Journal of Critical Issues in Educational Practice

Article Title

On David Hume.


David Hume, David Hume and Education


After reviewing the (2012) Oxford University Press title: Classic and contemporary readings in the philosophy of education, a common philosophy of education text for undergraduate and graduate students, I was surprised that the influence and the philosophical imprint of David Hume (who awakened Kant) was missing and omitted. David Hume’s ideas were monumentally important not only to Immanuel Kant but also to those who would eventually call educational behaviorism their home. To fill the void, I have included my response to the ongoing debates and some of the most intriguing questions regarding Hume’s philosophical stance, his suggestions, and perhaps seeds to those who would build their theories in the nineteenth and twentieth century. My first question for discussion provides a basic attempt at Hume’s position regarding his basic theory of experience-based causes, the second question ponders his ideas on Socratic concept of akrasia, and the final question deals with Hume’s is-ought concept. What is remarkable about Hume’s contribution to the philosophy of education is his stance on the principles of solid experience as a way to perceive reality, constructs, or even the constructivist ideas for linguistics, missing experience, or fallacies.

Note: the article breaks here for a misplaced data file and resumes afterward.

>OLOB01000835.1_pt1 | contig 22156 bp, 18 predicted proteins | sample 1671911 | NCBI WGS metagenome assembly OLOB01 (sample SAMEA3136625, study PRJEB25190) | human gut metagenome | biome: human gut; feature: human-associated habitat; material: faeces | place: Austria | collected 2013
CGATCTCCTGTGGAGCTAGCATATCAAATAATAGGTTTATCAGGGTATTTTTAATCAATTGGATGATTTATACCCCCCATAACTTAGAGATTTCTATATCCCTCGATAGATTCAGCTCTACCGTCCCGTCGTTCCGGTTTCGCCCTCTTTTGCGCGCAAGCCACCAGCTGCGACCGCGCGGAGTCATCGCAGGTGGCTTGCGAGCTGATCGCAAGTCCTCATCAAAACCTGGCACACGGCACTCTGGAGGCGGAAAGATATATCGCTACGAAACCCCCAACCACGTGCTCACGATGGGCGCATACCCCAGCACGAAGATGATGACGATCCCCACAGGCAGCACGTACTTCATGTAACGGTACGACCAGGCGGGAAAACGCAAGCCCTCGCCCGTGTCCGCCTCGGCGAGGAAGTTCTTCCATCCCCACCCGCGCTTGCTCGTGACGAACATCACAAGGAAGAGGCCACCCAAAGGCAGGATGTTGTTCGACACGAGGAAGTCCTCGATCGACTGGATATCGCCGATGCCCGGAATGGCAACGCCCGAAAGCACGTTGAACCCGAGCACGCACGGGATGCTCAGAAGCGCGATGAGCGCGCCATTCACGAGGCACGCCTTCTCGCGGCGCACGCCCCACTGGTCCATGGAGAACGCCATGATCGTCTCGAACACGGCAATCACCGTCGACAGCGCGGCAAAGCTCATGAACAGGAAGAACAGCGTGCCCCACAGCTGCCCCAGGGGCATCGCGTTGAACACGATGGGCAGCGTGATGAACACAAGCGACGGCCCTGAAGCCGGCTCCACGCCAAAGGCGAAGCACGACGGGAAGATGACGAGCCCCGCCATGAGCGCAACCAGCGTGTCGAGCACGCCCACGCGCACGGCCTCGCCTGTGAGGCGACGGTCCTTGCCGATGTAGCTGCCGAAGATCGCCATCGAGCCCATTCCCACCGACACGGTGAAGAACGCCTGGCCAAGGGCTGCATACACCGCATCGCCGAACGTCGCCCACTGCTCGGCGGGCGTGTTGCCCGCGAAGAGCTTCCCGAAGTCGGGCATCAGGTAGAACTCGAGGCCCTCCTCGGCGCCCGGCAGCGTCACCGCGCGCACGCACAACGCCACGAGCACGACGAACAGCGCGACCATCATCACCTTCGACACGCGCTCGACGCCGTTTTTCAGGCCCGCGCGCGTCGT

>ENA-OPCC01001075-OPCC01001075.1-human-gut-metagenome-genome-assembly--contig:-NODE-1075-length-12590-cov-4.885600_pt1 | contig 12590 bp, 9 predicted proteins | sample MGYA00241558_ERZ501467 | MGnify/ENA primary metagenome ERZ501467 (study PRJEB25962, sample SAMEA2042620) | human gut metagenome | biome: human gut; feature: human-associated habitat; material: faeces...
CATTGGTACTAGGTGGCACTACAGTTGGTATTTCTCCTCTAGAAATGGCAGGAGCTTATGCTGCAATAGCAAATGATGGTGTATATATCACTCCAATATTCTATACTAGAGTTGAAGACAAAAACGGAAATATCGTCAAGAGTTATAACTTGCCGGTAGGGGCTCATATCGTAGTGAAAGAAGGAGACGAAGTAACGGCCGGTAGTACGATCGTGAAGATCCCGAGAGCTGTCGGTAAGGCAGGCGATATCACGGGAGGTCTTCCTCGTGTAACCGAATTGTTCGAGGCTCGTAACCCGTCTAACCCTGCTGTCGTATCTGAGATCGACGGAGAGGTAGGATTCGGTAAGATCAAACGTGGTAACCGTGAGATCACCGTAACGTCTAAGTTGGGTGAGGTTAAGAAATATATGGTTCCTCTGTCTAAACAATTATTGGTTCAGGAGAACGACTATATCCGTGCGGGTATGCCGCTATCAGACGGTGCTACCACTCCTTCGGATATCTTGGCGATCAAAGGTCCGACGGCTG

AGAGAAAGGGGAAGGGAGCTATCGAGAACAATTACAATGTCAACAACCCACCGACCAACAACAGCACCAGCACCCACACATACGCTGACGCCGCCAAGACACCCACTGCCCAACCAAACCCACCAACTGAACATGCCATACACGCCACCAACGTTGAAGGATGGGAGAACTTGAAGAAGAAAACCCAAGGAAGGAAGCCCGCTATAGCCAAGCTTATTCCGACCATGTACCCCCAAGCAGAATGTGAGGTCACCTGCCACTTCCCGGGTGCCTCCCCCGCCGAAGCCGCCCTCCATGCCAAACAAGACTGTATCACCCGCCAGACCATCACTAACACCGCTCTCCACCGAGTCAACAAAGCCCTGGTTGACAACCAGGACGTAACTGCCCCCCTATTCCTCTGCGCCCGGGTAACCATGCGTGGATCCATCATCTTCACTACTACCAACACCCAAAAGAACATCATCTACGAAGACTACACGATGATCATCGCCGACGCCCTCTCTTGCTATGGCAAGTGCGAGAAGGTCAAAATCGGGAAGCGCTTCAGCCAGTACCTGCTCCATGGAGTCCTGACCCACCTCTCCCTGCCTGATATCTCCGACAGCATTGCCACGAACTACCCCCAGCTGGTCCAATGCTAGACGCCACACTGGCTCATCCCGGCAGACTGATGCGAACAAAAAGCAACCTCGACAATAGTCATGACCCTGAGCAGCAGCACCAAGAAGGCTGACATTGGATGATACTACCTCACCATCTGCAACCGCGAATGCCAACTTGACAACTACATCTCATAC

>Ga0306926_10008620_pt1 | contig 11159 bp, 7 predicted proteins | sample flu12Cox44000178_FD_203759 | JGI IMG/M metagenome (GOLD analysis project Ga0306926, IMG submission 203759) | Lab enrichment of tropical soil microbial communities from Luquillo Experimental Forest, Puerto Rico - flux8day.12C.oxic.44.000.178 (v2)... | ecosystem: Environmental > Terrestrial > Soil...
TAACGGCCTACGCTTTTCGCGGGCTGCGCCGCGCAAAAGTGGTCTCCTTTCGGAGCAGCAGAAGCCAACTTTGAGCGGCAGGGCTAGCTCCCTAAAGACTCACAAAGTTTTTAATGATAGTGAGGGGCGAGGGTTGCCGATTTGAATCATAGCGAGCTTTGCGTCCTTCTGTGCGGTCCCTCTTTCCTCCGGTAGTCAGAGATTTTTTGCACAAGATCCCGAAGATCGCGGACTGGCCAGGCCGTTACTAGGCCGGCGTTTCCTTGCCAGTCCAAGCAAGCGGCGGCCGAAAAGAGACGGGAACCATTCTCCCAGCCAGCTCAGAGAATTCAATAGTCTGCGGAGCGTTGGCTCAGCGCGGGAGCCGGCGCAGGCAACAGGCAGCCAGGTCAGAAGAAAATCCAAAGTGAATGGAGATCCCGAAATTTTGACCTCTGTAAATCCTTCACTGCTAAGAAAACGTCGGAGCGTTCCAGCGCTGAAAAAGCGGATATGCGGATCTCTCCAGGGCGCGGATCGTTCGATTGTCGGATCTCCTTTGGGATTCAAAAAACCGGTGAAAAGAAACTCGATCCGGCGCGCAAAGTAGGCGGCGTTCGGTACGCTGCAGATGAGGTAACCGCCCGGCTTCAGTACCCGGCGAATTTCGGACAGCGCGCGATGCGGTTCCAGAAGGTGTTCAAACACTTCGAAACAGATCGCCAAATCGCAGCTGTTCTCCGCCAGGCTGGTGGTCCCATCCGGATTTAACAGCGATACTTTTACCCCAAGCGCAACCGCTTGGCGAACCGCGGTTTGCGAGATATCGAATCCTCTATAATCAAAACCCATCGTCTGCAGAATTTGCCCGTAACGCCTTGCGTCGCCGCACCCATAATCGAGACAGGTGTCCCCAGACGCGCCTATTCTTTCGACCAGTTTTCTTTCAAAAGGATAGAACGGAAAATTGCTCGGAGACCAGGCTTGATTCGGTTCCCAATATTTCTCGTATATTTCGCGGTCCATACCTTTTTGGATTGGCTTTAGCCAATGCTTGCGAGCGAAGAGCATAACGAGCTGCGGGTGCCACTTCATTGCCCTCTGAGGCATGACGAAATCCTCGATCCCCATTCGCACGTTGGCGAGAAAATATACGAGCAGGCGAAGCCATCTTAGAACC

Author Statement

Author, Tomasz Stanek, is a recent (2012) Ed.D graduate from California State University San Bernardino's College of Education, a community college teacher and a scholar interested in a variety of research: from history, migrations and diaspora, and modern conflicts to education and educational theory. Dr Stanek teaches at Chaffey College and lectures at University of California, Riverside Extension School.